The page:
Clean up chemical spill immediately. Use rags to clean up the spill. Wear gloves and eye protection
Dispose of the rags by placing them in a sealed plastic bag in your trash can
Dispose of hazardous materials correctly
Post the number of the emergency medical services and poison control by all telephones
Find MSDS Material Safety Data Sheets Guide Book
During Household Chemical Emergency
If there is a danger of fire or explosion get out of the residence immediately. Do not waste time collecting items or calling the fire department when you are in danger. Call the fire department when you are outside and away from danger.
Recognize Symptoms of toxic poisoning:

Difficulty Breathing
Irritation of the eyes, skin, throat or respiratory tract
Changes in skin color
Headaches or blurred vision
Clumsiness or lack of coordination
Cramps or Diarrhea
Poison Control Center
1 (800) 222-1222
What to do Before an Earthquake
Six Ways to Plan Ahead:

Check for Hazards in the Facility
Identify Safe places indoors and outdoors
Educate yourself and staff members
Have disaster supplies on hand
Develop an emergency communication plan
Help you community get ready
What to do During a Earthquake
Minimize your movement to a few steps to a near by safe place and stay indoors until the shaking has stopped and you are sure exiting is safe.
If Indoors During a Earthquake:

Drop to the ground; take cover by getting under a sturdy table or other piece of furniture; and hold on until the shaking stops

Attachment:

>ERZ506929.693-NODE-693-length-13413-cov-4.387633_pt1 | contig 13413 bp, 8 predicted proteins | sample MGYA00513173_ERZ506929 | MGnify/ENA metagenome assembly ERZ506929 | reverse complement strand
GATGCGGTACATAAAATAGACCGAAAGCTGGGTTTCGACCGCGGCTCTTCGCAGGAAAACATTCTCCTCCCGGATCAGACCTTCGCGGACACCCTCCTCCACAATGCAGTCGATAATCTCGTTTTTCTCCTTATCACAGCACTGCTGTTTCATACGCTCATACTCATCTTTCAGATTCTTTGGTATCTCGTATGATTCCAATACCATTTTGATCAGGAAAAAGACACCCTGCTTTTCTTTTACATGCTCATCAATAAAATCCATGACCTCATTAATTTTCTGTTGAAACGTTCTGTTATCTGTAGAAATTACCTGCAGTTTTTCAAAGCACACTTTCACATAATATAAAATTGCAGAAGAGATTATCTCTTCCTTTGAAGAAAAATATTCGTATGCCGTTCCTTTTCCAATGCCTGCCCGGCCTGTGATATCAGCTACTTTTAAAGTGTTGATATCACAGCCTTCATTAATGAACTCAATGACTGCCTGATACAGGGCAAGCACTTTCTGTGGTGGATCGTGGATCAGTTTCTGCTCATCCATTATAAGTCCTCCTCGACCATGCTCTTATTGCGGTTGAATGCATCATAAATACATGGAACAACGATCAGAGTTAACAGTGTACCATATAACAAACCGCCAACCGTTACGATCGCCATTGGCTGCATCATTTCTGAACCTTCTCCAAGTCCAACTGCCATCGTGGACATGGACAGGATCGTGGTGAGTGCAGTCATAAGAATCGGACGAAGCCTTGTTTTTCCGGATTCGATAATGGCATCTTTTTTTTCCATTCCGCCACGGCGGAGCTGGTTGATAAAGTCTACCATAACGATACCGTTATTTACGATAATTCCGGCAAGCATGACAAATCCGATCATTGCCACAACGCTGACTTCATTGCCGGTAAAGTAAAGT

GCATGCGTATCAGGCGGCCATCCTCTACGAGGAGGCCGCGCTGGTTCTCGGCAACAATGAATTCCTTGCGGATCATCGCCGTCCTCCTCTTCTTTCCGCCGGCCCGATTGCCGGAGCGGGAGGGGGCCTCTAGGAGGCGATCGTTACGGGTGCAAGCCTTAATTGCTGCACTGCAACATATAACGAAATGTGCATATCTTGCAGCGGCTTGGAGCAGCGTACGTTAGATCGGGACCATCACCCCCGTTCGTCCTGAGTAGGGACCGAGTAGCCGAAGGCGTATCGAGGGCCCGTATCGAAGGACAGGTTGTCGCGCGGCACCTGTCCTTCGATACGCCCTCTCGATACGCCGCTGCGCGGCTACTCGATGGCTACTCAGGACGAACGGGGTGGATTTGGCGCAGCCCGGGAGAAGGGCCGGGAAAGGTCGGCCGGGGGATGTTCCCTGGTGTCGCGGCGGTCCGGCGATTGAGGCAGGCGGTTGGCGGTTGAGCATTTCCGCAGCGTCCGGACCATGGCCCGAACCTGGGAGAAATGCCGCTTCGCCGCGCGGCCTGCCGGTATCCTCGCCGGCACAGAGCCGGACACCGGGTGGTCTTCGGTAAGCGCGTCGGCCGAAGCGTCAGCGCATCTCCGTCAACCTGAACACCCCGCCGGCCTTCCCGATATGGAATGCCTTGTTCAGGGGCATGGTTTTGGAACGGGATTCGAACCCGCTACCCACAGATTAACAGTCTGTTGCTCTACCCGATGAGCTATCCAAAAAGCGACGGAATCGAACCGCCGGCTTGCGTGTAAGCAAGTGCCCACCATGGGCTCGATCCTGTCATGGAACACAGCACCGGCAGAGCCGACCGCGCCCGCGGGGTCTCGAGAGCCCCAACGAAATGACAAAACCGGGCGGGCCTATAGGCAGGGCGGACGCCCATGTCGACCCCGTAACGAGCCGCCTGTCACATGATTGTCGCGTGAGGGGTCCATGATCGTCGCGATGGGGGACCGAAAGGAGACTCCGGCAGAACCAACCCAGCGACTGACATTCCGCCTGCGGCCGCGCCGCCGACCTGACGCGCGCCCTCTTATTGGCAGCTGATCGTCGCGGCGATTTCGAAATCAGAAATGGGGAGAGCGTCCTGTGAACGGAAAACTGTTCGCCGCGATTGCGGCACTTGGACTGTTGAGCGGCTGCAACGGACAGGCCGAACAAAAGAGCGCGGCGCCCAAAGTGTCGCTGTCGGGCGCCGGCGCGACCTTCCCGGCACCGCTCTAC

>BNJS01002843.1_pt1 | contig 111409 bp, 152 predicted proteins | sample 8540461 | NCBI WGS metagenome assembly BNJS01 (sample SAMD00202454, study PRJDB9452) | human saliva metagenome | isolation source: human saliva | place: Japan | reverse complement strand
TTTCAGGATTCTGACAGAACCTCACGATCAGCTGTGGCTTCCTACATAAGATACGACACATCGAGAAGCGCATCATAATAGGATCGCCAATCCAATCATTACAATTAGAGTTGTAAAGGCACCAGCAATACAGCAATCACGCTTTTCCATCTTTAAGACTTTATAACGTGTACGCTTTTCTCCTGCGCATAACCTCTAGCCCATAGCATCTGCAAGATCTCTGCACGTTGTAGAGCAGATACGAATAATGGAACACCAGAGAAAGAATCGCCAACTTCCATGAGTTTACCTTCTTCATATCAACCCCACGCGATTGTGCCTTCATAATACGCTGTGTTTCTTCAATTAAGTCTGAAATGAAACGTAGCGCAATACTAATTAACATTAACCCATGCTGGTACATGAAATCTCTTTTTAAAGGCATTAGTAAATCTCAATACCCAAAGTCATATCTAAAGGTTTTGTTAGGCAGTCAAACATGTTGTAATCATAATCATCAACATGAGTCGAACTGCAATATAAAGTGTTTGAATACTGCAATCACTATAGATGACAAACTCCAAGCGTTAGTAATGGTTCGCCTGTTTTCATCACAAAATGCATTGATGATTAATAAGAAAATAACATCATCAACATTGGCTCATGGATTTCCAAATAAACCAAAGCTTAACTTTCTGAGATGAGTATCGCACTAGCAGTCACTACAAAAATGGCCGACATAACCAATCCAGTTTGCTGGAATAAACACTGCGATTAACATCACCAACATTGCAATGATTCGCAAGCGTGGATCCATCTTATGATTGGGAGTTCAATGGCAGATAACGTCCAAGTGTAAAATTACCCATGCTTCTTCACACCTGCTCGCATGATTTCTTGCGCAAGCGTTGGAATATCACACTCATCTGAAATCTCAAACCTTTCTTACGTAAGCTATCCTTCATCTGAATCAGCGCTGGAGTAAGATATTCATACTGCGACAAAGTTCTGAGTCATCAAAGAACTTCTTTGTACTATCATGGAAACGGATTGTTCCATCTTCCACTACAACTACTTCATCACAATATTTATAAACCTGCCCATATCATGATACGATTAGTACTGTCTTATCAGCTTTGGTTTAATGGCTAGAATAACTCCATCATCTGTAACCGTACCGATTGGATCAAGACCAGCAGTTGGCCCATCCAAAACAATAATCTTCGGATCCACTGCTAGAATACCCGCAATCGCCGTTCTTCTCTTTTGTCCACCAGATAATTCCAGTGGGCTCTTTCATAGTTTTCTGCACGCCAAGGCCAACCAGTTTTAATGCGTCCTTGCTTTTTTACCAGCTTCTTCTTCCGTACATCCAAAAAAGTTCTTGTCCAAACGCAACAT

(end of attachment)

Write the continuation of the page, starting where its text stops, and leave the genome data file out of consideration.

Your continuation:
Stay away from glass, windows, outside doors and anything that could fall
Use a door way for shelter only if it is in close proximity to you and you know it is strongly supported
Stay inside until shaking stops
Be aware that the electricity may go out or the sprinkler systems or fire alarms may turn on
DO NOT use elevators
If Outdoors
Stay there.
Move away from buildings,street lights,and utility wires
Once in the open, stay there until the shaking stops. The greatest danger exists directly out side buildings, at exists,and alongside exterior walls.
If in a moving vehicle

Stop as quickly as safety permits and stay in the vehicle. avoid stopping near or under buildings ,trees,overpasses,and utility wires.
Proceed cautiously once the earthquake has stopped. avoid roads,bridges,or ramps that might have been damaged by the earthquake.

If Trapped Under Debris

Do not light a match
Do not move or kick up dust
Cover your mouth with a handkerchief or clothing.
Tap on a pip or wall so rescuers can locate you. Use a whistle if one is available. Shouting can cause you to inhale dangerous amounts of dust .
What to do After an earthquake
Expect aftershocks.These secondary shock waves are usually less violet than the main quake. But can be strong enough to do additional damage to weaken structures.
Listen to battery-operated radio or television. Listen for the later emergency information.
Use the telephone only for emergency calls
Stay away from damaged areas. Stay away unless your assistance has been specifically requested.
After Earthquake continued
Help injured or trapped persons
Clean up spilled medicines, bleaches, gasoline or other flammable liquids immediately
Inspect utilities: Check for gas leaks, electrical damage, sewage and water line damage
Returning Home
ORR will notify us when it is safe for the children to return to the facility

Food and other Supplies

Water and Sewage System

Roof and Foundation Cracks

Natural Gas

Terrorism is the use of force or violence against persons or property in violation of the criminal laws of the United States for purpose of intimidation, coercion or ransom.
Bomb Threat
If you receive a telephone bomb threat, you should do the following:
When is the bomb going to explode?
Where is it right now?
What does it look like?
What kind of bomb is it?
What will cause it to explode?
Where did you place the bomb?
What is your name?